Istanbul, Turkey, is nearly 6,000 miles from Jakarta, Indonesia. But this week, civilians in both Muslim nations were attacked by ISIS. Earlier today, five ISIS gunmen in Jakarta killed an Indonesian and a Canadian, and they wounded a number of other innocents. The attackers were then killed by their own suicide-bomb detonations and Jakarta’s prompt security-force response. Still, the scale and audacity of this plot demand our deeper contemplation. I have three key takeaways.
First, while innocent casualties today were thankfully lower than in Istanbul or Paris, this incident supports the analysis I offered earlier this week on NRO. The Istanbul suicide bombings near the Blue Mosque are “just one more example of the threat that I and others have long warned about,” I wrote. “Namely, that ISIS is a transnational project determined to destroy civil society across the world.” This is relevant because President Obama insists that ISIS is a peripheral threat to global order — but Jakarta, Istanbul, and Paris prove the opposite.
President Obama insists that ISIS is a peripheral threat to global order — but Jakarta, Istanbul, and Paris prove the opposite.
Second, reports that the Jakarta attacks were directed from ISIS territory in Syria are notable. According to Indonesian authorities, a key operational manager of these attacks was Bahrun Naim, an Indonesian jihadist serving ISIS in Syria. This is important because since September 2014, when Australian authorities foiled a public-beheading plot to be carried out by Australian citizens, ISIS has continually used its followers to plot attacks inside their home nations. That tactic relies on the superior ability of native fighters to target locations and recruit and direct attackers to carry out attacks. Facing this threat, the British government has undertaken unprecedented action to target U.K. ISIS fighters in Syria.
#share#Unfortunately, it’s very tough to to identify native citizens who are working for ISIS because these jihadists are skilled at evading our intelligence networks. President Obama’s immense discourtesy to Jordan, a key Middle Eastern intelligence ally, has only made it harder for us to gather intelligence with the help of allies. Shockingly, President Obama refused to meet with King Abdullah during the Jordanian leader’s visit to Washington this week.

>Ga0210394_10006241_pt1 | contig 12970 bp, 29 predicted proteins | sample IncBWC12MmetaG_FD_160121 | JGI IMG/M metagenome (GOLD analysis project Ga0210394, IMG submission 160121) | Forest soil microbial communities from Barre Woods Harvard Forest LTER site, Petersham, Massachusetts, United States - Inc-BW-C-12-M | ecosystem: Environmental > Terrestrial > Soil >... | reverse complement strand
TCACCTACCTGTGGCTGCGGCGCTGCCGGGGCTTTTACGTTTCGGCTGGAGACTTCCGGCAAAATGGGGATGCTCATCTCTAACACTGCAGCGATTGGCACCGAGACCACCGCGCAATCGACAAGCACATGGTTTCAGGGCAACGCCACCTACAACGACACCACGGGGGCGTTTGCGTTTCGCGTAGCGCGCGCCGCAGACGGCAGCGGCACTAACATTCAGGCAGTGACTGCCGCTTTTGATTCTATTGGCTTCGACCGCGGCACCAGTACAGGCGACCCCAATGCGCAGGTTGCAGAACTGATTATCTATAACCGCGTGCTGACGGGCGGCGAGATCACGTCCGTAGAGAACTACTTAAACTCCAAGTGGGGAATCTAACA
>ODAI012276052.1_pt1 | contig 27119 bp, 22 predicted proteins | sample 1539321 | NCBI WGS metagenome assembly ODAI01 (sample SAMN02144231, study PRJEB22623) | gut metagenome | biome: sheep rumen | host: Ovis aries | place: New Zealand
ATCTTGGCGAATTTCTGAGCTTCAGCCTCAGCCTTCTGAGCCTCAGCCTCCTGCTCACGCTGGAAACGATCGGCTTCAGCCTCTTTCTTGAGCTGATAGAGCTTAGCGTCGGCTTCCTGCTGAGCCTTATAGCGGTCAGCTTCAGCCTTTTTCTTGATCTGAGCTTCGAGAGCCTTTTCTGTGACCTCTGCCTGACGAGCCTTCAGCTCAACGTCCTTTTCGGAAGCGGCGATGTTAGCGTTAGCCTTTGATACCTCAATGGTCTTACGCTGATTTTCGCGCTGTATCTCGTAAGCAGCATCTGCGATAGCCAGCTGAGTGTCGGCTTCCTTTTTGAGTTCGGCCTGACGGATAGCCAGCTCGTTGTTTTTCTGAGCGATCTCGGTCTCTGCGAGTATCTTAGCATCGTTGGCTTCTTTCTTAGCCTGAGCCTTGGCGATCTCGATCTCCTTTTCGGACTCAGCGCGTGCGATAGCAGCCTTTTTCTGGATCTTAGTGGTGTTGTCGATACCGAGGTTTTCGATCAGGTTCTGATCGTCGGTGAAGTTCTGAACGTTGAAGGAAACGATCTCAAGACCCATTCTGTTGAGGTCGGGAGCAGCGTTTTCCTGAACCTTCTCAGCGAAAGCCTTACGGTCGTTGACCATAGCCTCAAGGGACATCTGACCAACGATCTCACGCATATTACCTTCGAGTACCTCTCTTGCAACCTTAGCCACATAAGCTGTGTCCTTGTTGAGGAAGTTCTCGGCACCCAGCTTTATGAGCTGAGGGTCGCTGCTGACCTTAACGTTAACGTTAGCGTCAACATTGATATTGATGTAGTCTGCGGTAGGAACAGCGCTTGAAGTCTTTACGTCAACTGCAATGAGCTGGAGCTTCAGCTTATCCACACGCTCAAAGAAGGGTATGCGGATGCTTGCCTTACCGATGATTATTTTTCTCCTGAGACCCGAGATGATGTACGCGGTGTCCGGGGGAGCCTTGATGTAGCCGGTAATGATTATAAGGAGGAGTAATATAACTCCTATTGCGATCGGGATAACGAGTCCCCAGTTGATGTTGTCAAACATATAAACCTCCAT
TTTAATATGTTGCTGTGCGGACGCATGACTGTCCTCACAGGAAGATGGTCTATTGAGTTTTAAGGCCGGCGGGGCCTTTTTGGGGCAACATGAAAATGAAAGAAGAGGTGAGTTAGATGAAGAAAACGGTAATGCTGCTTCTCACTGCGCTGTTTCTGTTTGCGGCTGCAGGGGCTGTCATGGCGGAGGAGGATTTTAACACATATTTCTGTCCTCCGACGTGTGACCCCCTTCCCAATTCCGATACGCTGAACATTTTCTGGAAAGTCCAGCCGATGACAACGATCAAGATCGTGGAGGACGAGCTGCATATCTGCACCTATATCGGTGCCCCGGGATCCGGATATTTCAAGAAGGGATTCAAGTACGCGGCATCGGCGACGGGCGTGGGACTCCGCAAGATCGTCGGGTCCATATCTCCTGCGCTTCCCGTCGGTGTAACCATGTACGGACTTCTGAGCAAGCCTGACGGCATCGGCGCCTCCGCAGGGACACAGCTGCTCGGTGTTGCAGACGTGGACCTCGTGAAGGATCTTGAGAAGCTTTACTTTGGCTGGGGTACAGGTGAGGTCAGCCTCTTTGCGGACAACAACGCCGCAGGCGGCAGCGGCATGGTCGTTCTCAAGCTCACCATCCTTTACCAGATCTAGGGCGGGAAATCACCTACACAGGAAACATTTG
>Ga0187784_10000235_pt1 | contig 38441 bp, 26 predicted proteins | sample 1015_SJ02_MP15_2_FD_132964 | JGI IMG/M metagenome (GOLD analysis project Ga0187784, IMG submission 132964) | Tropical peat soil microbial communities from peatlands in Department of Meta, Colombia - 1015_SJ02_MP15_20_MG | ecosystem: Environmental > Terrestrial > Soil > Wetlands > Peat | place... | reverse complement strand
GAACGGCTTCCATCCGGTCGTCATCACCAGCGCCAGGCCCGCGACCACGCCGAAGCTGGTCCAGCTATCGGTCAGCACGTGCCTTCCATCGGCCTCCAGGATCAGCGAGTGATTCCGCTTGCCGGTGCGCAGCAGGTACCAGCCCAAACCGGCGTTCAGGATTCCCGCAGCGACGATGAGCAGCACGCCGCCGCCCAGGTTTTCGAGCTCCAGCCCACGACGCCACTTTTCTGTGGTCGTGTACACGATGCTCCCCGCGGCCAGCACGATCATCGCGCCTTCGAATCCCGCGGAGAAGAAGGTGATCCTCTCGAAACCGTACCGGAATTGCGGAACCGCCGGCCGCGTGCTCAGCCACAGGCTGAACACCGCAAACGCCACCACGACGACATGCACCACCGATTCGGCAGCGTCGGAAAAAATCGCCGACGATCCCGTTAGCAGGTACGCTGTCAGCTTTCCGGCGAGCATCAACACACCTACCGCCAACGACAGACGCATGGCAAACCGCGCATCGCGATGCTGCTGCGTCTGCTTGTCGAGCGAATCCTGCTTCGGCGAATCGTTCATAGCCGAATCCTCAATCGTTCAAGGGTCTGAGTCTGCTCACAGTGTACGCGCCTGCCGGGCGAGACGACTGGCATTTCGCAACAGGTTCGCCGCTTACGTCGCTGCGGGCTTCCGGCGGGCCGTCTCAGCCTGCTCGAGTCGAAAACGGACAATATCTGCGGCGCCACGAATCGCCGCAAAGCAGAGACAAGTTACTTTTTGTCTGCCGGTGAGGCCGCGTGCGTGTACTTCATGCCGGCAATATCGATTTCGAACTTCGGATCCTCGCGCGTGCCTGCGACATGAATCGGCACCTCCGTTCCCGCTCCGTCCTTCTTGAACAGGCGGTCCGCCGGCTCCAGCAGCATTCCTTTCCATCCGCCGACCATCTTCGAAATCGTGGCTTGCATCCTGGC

Third, this attack is just another representation of the ongoing metastasis of ISIS globally. In terms of inspiring new recruits, winning fealty from other Salafi-Jihadist groups, and enhancing transnational attack capabilities, ISIS is a growing rather than declining threat. We need to challenge this propaganda-induced growth. To be precise, instead of messing around with placid Twitter hashtags, the U.S. government should draw visual attention to successes such as the recent killing of Jihadi John. Doing so will weaken ISIS’s image as a victorious and righteous power. There is a strong connection between ISIS’s might and the perception that ISIS is successfully resisting the United States.
#related#Still, the critical issue here is the Obama administration’s continuing and willful strategic impotence. While the president disdains the notion of ISIS as a critical threat — as he again proved during his State of the Union address — he is increasingly isolated in that viewpoint. It’s not only Republicans and Democrats who vehemently disagree with him; it’s American allies abroad. Today, both Britain and France clearly disagree with Obama’s assessment that ISIS is not an existential threat. Their disagreement isn’t personal; they’ve simply recognized that reality changed on one November evening in Paris.
— Tom Rogan is a writer for National Review Online and Opportunity Lives, a panelist on The McLaughlin Group, and a senior fellow at the Steamboat Institute. He tweets @TomRtweets. His homepage is tomroganthinks.com.